One Question: “What do you see as the greatest challenges facing your constituency today, and what is your prognosis for meeting those challenges in the next four years?”
n the run-up to this historic election cycle, VITAL asked a sampling of your elected officials one question. We deliberately chose politicians at the city, county, state and federal levels, both Republicans and Democrats, in the hope that the responses of five different people who serve their constituencies from different horizons of perspective would offer some collective insight into where we are, where we’re headed and how we’re going to get there in the next four years. Their repsonses virtually careen from fiery stump speech to party line recitation to four-point-plan. If you follow politics, not much here will surprise you, but it is a rather fascinating character study.–Jon Anne Willow
Willie L. Hines Jr.
Alderman, 15th District Milwaukee Common Council President Having grown up in public housing, I am well acquainted with severe struggles many residents of Milwaukee face. My nine siblings and I always knew that having food on the table was not something to take for granted. We witnessed decay and destruction up close. And we learned to be thankful for everything, in and out of season – regardless of circumstances. Those childhood lessons have equipped me with a unique perspective when it comes to government and serving the needs of citizens. I know that significant challenges present significant opportunities – it’s a belief that guides my everyday life as an alderman and as Common Council President. I’ve witnessed individuals and communities in my district overcome myriad obstacles, so I know that it can be done with the right mix of determination and sound public policy. In regard to unemployment, housing and transportation, Milwaukee can do much better. We can – and should – face down these challenges and transform them into opportunities for growth, prosperity and a better quality of life for everyone. Part of the solution rests in a word that is often talked about but seldom realized: regionalism.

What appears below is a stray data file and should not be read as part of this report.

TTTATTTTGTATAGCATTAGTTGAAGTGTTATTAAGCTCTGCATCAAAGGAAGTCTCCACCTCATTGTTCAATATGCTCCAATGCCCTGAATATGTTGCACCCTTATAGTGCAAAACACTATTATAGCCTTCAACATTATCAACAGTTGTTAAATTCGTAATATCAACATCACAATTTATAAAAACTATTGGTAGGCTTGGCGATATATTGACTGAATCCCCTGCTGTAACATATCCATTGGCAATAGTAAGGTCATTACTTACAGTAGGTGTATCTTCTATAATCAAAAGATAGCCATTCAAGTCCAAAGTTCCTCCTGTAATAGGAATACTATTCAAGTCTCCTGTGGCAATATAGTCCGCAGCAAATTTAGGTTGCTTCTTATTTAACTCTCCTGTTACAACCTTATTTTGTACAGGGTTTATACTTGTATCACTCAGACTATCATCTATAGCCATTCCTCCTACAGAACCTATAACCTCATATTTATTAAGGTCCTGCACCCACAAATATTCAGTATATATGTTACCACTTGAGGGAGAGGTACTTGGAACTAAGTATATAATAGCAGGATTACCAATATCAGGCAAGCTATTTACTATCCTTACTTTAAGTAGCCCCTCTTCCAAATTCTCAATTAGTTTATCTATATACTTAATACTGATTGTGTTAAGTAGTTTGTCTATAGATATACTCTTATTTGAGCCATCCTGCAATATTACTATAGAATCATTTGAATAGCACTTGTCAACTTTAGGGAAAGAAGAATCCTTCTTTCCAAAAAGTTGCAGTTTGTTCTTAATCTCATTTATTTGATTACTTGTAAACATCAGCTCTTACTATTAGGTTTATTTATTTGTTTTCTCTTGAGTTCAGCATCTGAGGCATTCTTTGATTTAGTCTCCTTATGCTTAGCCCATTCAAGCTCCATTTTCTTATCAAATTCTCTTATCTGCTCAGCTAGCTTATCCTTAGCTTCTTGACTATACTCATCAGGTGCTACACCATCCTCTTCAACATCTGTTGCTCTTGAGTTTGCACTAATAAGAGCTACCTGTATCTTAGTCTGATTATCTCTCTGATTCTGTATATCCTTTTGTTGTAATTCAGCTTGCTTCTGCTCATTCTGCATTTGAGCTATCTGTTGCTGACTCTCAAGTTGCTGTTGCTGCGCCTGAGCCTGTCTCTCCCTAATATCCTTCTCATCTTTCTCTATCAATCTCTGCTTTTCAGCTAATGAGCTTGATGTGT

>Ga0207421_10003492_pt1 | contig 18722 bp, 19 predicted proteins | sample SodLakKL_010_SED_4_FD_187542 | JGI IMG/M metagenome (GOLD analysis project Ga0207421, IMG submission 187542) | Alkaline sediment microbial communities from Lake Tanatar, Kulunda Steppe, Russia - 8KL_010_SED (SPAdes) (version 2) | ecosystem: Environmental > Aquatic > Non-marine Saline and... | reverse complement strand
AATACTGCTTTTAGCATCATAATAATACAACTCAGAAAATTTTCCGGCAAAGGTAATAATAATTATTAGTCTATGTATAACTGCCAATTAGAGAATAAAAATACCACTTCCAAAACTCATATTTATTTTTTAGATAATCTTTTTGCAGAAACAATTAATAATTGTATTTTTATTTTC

6 one question | Vital Source | covered
Just as Milwaukee has its share of challenges, so too do our suburban neighbors: New Berlin has the largest industrial park in the state, but they need employees; many Waukesha residents want to get in and out of downtown Milwaukee quickly, but our inter-transit system is anemic; Shorewood and Whitefish Bay rely on Milwaukee for their employment options, but they offer almost no affordable housing. By recognizing that we are all one community, we can leverage our mutual advantages to address our mutual shortcomings. If Milwaukee can have sister-city relationships with municipalities in China and Africa, surely we can collaborate with our suburban counterparts. Recently, the topic of regionalism was fiercely debated when New Berlin came to Milwaukee seeking a deal for Lake Michigan water. This was not a surprise; as soon as the Great Lakes Compact was signed, we new that New Berlin would be the first candidate on the docket to be vetted for full connection to Milwaukee’s world-class fresh water infrastructure. Some have said that the New Berlin/Milwaukee water agreement offered an example of regionalism. But I say regionalism has to be a twoway street. According to official City of Milwaukee resolution, New Berlin was required to do a housing study and transportation study in order to be eligible. Neither study was ever attempted, much less submitted. No new bus lines linking Milwaukee residents to New Berlin’s industrial park jobs. No new affordable housing units. No sustainable benefit to Milwaukee residents. I harbor no ill will toward New Berlin or any other suburban community. I understand that they have their needs (fresh water being a major one), but we also have ours. The region will not benefit if we ignore the momentum, vision and needs of Milwaukee. A truly regional perspective will allow us to address our most pressing challenges head-on, transforming them into authentic opportunities.
Milwaukee County Executive Jobs are the biggest issue facing people in Milwaukee County today. Education is our greatest challenge. Without a steady stream of prepared individuals entering the workforce in our county and in our region, employers will look to other locations and outlets to get the workers they need to run their companies. We must have quality schools. Dramatic changes must take place within the Milwaukee school system and other outlets must be allowed to enter and expand. Students in Milwaukee must be prepared for
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